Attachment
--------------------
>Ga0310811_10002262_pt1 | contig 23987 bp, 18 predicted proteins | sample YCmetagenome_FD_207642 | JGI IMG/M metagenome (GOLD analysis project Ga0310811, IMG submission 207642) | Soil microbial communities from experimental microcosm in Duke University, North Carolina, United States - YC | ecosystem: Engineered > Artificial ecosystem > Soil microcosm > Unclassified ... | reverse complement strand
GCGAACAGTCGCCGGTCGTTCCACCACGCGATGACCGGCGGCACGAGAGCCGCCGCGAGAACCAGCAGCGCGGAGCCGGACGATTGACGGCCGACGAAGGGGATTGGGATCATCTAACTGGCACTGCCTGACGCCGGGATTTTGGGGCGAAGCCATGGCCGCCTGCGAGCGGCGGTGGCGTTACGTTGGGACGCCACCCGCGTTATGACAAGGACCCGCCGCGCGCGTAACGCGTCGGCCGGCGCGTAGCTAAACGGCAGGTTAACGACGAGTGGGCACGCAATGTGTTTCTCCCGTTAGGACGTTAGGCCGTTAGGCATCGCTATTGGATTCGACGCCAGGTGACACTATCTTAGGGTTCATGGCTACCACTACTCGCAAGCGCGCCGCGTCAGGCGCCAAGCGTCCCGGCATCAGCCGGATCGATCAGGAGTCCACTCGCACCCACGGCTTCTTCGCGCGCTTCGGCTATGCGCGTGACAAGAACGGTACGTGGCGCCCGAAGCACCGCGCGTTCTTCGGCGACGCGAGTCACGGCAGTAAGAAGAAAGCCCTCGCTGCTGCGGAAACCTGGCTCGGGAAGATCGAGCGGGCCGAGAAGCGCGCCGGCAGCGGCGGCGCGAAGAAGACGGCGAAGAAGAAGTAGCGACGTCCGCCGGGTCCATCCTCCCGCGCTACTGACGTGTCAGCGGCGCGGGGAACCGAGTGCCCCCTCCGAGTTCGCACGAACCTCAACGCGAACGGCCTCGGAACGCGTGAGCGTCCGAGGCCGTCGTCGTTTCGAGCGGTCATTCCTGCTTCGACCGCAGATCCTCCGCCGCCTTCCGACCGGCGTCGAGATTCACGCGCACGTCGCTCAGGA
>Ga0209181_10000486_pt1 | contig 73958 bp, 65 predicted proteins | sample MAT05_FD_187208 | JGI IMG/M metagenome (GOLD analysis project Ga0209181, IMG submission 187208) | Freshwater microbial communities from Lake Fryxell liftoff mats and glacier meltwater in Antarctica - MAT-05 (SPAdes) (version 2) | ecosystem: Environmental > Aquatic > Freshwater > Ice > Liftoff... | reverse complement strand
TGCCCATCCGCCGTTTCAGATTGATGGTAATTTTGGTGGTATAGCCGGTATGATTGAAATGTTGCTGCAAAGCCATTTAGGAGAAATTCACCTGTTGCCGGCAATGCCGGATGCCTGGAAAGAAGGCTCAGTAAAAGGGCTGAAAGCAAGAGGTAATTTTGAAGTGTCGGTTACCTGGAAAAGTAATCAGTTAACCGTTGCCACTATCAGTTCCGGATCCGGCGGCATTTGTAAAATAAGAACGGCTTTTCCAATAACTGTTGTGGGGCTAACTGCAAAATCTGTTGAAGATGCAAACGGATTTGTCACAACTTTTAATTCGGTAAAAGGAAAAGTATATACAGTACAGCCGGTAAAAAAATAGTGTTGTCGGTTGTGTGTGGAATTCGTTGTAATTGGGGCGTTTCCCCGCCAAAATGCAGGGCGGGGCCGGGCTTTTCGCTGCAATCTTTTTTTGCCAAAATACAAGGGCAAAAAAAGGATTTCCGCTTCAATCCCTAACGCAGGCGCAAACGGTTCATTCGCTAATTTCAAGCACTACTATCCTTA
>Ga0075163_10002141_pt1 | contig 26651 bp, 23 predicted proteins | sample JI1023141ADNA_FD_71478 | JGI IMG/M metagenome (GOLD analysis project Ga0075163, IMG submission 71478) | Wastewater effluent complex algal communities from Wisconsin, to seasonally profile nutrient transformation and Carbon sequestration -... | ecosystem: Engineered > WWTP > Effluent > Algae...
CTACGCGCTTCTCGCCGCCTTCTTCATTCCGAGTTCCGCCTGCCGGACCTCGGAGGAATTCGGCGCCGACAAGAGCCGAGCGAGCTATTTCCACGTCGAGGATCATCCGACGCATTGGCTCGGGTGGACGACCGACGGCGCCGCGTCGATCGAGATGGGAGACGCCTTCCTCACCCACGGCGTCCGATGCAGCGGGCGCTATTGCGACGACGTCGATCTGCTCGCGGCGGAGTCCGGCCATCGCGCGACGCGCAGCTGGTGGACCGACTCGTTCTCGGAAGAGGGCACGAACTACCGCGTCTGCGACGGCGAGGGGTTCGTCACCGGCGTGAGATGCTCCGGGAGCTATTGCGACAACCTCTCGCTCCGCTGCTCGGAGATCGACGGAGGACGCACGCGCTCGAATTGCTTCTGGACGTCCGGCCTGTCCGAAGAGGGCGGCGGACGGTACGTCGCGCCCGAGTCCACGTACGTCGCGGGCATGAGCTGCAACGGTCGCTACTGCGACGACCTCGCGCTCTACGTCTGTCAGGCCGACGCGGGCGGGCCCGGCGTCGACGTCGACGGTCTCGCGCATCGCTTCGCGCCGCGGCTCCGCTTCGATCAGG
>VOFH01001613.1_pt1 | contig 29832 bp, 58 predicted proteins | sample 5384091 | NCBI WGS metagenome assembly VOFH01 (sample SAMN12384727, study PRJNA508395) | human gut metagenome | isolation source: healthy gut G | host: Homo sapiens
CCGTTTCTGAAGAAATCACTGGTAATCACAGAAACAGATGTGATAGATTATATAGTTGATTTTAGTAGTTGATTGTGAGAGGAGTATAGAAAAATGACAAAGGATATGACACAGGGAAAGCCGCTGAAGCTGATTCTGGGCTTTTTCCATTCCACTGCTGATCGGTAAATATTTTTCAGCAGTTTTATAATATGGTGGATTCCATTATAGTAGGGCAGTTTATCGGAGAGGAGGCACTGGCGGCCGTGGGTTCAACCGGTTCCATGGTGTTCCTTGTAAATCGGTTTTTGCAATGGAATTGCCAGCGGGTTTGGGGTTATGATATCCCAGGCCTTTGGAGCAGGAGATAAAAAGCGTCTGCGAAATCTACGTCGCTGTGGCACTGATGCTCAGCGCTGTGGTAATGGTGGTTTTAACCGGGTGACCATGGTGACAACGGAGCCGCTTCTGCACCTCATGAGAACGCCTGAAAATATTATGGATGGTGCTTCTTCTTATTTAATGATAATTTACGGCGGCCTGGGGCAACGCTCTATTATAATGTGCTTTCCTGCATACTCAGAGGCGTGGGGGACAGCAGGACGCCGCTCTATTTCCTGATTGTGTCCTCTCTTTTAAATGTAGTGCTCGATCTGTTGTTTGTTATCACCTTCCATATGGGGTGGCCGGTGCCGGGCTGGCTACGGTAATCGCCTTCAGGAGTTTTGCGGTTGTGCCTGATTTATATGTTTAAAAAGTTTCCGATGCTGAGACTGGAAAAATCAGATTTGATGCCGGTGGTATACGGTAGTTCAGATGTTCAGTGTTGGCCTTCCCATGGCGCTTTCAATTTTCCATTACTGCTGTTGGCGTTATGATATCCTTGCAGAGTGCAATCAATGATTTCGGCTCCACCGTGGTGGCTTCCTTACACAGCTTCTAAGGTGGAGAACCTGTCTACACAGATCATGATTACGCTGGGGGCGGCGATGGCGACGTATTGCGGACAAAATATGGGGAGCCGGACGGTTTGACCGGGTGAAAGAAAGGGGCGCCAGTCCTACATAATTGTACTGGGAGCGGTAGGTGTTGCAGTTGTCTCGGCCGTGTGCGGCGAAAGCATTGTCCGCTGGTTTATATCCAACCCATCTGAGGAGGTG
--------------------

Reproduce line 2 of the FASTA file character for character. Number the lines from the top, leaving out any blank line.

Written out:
GCGAACAGTCGCCGGTCGTTCCACCACGCGATGACCGGCGGCACGAGAGCCGCCGCGAGAACCAGCAGCGCGGAGCCGGACGATTGACGGCCGACGAAGGGGATTGGGATCATCTAACTGGCACTGCCTGACGCCGGGATTTTGGGGCGAAGCCATGGCCGCCTGCGAGCGGCGGTGGCGTTACGTTGGGACGCCACCCGCGTTATGACAAGGACCCGCCGCGCGCGTAACGCGTCGGCCGGCGCGTAGCTAAACGGCAGGTTAACGACGAGTGGGCACGCAATGTGTTTCTCCCGTTAGGACGTTAGGCCGTTAGGCATCGCTATTGGATTCGACGCCAGGTGACACTATCTTAGGGTTCATGGCTACCACTACTCGCAAGCGCGCCGCGTCAGGCGCCAAGCGTCCCGGCATCAGCCGGATCGATCAGGAGTCCACTCGCACCCACGGCTTCTTCGCGCGCTTCGGCTATGCGCGTGACAAGAACGGTACGTGGCGCCCGAAGCACCGCGCGTTCTTCGGCGACGCGAGTCACGGCAGTAAGAAGAAAGCCCTCGCTGCTGCGGAAACCTGGCTCGGGAAGATCGAGCGGGCCGAGAAGCGCGCCGGCAGCGGCGGCGCGAAGAAGACGGCGAAGAAGAAGTAGCGACGTCCGCCGGGTCCATCCTCCCGCGCTACTGACGTGTCAGCGGCGCGGGGAACCGAGTGCCCCCTCCGAGTTCGCACGAACCTCAACGCGAACGGCCTCGGAACGCGTGAGCGTCCGAGGCCGTCGTCGTTTCGAGCGGTCATTCCTGCTTCGACCGCAGATCCTCCGCCGCCTTCCGACCGGCGTCGAGATTCACGCGCACGTCGCTCAGGA